By Maureen McKane, LCSW
Separate your own mind-state from the chaos and you can find a pool of calm.
My friends, I’ll call the Willises, have so many people in the house that three of them carry the same first name. I like visiting them. Whatever is going on, and something always is, there is a love and a laugh attached to every calamity. Trips to the ER make funny stories. Disagreements are turned into survival feats. The best thing about the Willises is the way they laugh at themselves.
In a big family, you are either contributing to anxiety or you are a force for calm. There is no neutral position, because each person (and pet) influences everyone else. Trouble comes when someone is blaming someone. Sometimes it reduces to everyone blaming the same someone. If you want to find peace, be a good guy in the story. Start by dumping the blame and addressing your own part in the general noise.
Try these strategies:
- Toss out these thoughts:
- I’d be OK if So-and-So would act differently!
- I didn’t sign up for this!
- I can’t stand it!
- Learn to observe your breathing. When it is rapid, take a long inhale, counting to 4, stop, then exhale, counting 5. Repeat. Notice that you can change the pace intentionally. Slow it down in this way when everyone around you is breathing fast.
- Notice when you take things personally. The chaos is natural. The more players there are, the more noise. It isn’t about you.
- Learn to laugh. Stand-up comics have a knack for turning tragic absurdities into humor. All that noise around you is absurd. See it the way an alien would and laugh.
- Respect the need for private spaces. Every person in your family needs some separate space and time to settle down. Start with yourself, then your spouse, then each other person in the household. Ask each, one by one, to tell one way they can find peace for little spaces of time. Make it a priority to respect each other’s privacy.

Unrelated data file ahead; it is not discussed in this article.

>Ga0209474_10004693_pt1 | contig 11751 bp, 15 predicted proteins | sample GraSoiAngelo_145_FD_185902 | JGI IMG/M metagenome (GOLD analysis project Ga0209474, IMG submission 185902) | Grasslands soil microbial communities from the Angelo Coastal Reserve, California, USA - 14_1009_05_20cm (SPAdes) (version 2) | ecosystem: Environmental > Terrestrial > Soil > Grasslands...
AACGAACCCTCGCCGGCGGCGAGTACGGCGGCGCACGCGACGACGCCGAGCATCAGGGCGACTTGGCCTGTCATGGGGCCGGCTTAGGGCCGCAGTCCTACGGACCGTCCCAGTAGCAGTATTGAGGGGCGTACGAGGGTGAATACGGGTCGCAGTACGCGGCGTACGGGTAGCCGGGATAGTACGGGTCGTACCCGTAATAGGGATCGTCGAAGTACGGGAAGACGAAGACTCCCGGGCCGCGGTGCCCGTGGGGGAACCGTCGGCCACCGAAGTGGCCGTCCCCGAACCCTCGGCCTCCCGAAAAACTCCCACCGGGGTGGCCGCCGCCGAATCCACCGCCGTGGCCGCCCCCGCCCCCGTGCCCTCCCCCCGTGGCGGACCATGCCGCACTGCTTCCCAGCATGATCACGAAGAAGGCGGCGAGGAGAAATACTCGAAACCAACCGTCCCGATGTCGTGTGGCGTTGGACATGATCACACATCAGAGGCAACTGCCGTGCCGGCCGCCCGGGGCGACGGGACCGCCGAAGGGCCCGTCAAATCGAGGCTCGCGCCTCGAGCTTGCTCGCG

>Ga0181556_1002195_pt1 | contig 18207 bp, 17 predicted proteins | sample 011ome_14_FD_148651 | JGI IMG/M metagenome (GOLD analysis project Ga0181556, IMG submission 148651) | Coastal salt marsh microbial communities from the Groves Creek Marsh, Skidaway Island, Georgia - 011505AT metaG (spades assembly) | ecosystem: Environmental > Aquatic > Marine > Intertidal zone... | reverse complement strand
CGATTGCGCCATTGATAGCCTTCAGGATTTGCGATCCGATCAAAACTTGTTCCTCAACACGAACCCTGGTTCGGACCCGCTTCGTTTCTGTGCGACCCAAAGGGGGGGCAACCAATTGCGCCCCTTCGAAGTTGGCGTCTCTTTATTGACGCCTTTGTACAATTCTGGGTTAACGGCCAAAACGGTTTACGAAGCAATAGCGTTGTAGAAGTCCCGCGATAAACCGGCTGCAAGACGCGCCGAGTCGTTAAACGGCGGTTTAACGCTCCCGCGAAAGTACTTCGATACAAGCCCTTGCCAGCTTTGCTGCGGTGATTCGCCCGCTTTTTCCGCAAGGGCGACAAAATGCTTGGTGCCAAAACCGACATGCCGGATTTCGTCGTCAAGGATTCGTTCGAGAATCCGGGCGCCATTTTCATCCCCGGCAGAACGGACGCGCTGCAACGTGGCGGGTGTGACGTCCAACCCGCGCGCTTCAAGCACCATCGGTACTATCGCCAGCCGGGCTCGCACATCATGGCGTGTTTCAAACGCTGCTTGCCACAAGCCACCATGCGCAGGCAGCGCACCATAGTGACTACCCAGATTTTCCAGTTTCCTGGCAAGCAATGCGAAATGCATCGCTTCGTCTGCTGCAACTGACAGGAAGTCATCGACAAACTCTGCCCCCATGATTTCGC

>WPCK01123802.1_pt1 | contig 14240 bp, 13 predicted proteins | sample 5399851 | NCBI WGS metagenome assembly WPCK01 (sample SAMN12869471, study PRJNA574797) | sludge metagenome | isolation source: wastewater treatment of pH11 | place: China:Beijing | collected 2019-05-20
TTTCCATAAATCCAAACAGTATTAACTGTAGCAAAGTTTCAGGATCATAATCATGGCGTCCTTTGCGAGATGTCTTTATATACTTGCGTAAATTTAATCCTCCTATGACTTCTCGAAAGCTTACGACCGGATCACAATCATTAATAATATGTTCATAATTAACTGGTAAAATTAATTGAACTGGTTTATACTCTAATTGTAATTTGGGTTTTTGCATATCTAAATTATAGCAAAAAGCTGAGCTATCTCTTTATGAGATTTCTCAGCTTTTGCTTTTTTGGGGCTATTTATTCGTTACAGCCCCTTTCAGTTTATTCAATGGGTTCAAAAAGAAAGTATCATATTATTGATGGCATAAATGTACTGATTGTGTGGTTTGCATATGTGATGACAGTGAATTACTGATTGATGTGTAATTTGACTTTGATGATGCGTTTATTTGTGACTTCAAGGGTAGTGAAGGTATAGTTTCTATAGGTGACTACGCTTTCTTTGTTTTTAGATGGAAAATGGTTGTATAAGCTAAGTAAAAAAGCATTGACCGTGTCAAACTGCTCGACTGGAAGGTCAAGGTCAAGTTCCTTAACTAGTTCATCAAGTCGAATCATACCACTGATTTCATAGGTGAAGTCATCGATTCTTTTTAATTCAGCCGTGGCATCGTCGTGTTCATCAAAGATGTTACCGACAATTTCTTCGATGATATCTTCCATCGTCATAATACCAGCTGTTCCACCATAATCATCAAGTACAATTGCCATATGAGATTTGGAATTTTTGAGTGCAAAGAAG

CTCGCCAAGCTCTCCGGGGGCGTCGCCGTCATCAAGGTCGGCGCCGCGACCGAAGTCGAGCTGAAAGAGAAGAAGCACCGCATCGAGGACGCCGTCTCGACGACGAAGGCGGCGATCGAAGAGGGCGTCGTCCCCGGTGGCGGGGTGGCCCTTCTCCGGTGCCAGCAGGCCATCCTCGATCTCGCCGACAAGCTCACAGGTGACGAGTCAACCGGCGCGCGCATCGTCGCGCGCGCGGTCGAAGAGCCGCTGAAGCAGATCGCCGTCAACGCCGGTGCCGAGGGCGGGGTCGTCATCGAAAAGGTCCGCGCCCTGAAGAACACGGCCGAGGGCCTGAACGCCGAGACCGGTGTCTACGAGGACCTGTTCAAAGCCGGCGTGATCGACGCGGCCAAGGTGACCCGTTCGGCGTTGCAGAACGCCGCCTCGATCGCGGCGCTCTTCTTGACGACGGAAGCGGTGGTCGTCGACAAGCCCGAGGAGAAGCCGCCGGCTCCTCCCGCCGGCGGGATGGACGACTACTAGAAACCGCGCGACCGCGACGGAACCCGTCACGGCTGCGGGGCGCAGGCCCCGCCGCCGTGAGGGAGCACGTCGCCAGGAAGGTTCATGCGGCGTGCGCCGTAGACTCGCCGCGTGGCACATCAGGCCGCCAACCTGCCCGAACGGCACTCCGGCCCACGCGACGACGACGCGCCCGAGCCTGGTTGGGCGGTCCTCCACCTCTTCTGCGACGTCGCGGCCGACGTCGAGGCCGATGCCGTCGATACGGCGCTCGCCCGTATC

- Set your mind in the right groove. Do this each day, before you come in the door from being away. Whether you’ve come from work or the grocery, stop and think these thoughts: I can remember the sound of quiet; I will recall a quiet time now, for 60 seconds; I will take it inside like a path through the jungle of noise.
All these strategies come out of one idea. The key to getting along in families is to be a separate person in your mind. Someone else is angry. They have that right. You are not required to be angry in response. Someone else is afraid, you can be not afraid. On auto-pilot we absorb another’s emotions and mimic them. Turn off the auto-pilot and pay attention.
Instead of reacting, stop and think. Figure out why you do what you do. Don’t figure out the other person. Just know they have their reasons. Then you can contribute a breath of calm in the face of turmoil. Then you can be one of the good guys in the family story.